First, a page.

BALTIMORE – Being back around the Birds is giving Manny Machado the butterflies.
“I’m a little more nervous today to come there,” said Machado, now with the San Diego Padres, as he returned to Camden Yards on Tuesday for the first time since being traded to the Dodgers last July. “I’m never nervous. I don’t, I guess it’s like a weird nervous, in a way. It’s just different.”
Machado was drafted by the Orioles in 2010, when he was the third overall selection behind Bryce Harper and Jameson Taillon. He debuted with the Orioles on August 9, 2012, and helped turned a moribund franchise into a contender, as Baltimore made the postseason three times during Machado’s time there.
A four time All-Star who’s known just as much for his defensive prowess as his slugging ability, the 26-year-old third baseman won a pair of Gold Gloves with the Orioles. In 2013, he also won the Platinum Glove, an award given to the best defender in each league.
Instead of trading Machado following the 2017 season, with a year left on his contract, the Orioles opted to keep him in hopes of making a return to the playoffs. But Baltimore quickly faded from the playoff picture, leading to rampant speculation that the O’s would ship him to a contender. On July 18, 2018, the day after making his fourth All-Star appearance, Machado was dealt to the Dodgers, where he slid over to his natural position of shortstop and was part of Los Angeles’ World Series run.
In February, Machado signed a 10-year, $300 million contract with the Padres. At the time, it was the largest free-agent contract in the history of North American pro sports. On Tuesday, a couple hours before the opener of a two-game set between San Diego and Baltimore, Machado admitted that leaving as part of a trade was the lesser of two evils.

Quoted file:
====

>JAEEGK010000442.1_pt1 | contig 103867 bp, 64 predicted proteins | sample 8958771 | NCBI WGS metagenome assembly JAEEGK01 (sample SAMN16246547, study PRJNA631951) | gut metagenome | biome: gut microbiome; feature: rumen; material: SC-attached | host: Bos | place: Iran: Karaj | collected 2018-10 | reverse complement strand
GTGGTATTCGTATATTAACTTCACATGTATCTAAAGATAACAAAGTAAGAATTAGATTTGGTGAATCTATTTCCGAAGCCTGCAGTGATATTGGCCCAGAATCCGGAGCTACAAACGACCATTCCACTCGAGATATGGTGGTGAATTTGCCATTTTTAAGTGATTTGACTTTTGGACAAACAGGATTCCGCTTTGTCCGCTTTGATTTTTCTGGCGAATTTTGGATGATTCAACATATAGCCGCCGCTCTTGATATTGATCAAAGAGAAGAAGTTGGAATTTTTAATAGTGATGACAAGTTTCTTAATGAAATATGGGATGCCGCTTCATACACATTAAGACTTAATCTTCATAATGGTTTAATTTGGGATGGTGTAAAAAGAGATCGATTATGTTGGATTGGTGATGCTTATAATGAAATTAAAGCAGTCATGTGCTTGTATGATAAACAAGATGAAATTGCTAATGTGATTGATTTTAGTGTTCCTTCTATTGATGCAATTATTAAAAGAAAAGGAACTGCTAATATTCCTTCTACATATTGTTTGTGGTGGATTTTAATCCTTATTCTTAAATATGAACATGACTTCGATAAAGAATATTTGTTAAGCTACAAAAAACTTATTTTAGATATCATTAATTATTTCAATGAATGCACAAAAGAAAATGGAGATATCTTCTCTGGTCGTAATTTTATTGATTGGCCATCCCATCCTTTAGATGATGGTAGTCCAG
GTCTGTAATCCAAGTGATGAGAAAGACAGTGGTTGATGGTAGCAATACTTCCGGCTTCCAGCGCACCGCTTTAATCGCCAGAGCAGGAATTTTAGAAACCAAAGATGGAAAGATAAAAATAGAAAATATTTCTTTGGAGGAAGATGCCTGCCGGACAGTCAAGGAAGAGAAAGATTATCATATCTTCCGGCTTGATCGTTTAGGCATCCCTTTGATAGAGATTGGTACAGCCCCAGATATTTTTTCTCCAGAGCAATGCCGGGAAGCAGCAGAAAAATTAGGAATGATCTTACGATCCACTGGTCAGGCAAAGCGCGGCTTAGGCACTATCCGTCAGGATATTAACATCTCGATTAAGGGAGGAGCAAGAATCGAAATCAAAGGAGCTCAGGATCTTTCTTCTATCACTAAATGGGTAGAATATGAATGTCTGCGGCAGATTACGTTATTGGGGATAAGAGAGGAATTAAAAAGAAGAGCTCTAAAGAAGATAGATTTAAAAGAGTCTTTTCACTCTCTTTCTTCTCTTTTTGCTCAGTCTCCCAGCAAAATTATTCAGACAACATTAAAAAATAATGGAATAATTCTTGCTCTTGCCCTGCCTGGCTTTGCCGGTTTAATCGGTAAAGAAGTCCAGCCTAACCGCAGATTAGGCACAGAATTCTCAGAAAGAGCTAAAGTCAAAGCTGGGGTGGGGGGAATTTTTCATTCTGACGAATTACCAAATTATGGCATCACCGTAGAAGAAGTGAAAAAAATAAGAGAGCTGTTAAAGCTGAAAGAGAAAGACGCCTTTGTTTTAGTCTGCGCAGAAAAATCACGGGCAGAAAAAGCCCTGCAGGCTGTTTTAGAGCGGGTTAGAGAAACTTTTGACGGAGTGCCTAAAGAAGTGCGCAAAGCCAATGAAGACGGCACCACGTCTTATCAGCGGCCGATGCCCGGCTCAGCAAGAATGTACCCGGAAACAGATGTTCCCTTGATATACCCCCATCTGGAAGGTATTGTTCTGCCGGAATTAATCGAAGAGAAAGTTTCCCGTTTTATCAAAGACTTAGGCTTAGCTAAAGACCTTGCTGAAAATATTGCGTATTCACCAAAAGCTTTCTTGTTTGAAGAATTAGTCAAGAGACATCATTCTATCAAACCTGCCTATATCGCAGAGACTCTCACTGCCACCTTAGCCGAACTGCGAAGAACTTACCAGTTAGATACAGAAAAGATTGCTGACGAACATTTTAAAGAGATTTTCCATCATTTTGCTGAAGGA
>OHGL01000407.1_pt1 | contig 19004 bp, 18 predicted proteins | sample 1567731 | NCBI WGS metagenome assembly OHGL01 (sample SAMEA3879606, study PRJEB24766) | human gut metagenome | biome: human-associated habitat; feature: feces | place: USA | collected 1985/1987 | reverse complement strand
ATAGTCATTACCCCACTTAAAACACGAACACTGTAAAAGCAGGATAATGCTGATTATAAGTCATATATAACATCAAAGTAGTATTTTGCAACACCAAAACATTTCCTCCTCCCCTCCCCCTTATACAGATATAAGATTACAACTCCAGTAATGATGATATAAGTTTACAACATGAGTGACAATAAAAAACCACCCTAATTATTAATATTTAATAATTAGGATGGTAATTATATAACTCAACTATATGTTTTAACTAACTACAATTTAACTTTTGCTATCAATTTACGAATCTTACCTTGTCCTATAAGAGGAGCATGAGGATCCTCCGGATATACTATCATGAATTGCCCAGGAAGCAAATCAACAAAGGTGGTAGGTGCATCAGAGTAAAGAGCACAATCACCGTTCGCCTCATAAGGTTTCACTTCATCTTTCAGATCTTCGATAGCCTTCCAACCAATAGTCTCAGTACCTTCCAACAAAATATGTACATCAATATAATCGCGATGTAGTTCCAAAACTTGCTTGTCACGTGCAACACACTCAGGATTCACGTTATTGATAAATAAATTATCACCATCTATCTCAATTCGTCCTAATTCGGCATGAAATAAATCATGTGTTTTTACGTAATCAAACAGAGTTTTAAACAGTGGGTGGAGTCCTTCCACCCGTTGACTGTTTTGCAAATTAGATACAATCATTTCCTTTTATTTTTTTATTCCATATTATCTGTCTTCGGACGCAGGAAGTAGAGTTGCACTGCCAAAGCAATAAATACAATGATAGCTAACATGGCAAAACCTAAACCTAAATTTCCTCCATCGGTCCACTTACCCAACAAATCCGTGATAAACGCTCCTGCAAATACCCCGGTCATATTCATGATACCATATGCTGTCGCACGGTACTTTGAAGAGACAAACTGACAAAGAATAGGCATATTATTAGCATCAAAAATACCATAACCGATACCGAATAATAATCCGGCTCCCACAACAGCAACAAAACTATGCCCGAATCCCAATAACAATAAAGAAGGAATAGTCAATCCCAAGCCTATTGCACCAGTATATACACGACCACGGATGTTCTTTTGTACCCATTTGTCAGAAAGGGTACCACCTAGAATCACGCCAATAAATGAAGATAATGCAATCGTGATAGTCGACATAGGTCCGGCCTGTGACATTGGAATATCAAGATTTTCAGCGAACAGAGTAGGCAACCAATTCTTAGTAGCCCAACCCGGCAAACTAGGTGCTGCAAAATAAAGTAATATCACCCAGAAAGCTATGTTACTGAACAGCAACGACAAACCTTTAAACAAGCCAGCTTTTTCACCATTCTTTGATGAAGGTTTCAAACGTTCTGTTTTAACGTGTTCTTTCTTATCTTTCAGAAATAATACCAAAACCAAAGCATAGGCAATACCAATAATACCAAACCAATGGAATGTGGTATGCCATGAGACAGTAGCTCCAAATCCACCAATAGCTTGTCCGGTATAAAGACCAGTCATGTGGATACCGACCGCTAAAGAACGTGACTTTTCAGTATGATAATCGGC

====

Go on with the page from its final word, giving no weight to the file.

“I didn’t make the choice. It was made for me. So it makes it a little easier,” Machado said. “They just ship you away and you’re going somewhere else, across the country, and trying to meet new faces. It’s hard. But I don’t think any of the choices are easy. When you’re here for so long in a place that you call home, you see the same faces every day, the same people, it grows on you. To leave like that halfway through the year, it kind of sucks.”
As for his return, besides having steamed crabs for dinner (which he said he’ll do after Tuesday’s game), Machado doesn’t have any expectations.
“I don’t expect anything. I expect to go out there and play baseball and win, and just enjoy myself like I do every day. You really can’t expect anything. Whatever happens, happens. You just take it and enjoy every moment of it like I do every time. I know it’s the first time coming back. I’m going to see a lot of fans that supported us seven years, that I saw at third base, that I saw in the on-deck circle, I saw in the first row. Those faces will never be forgotten. Those fans were always there for us every single day. To see them again, it’s going to pretty fun to see those faces again.”
Chances are Machado will see fewer faces than he saw during his time in Charm City. Entering Tuesday’s action, the Orioles owned baseball’s worst record at 22-56 and ranked 28th out of 30 teams in attendance, with an average of 16,758 fans per game.
The Padres, led by Machado and shortstop Fernando Tatis Jr., were 38-40 entering Tuesday and three games out of the second wild-card spot in the National League.
In 76 games with San Diego this season, Machado is hitting .278 with 16 home runs and 47 RBIs.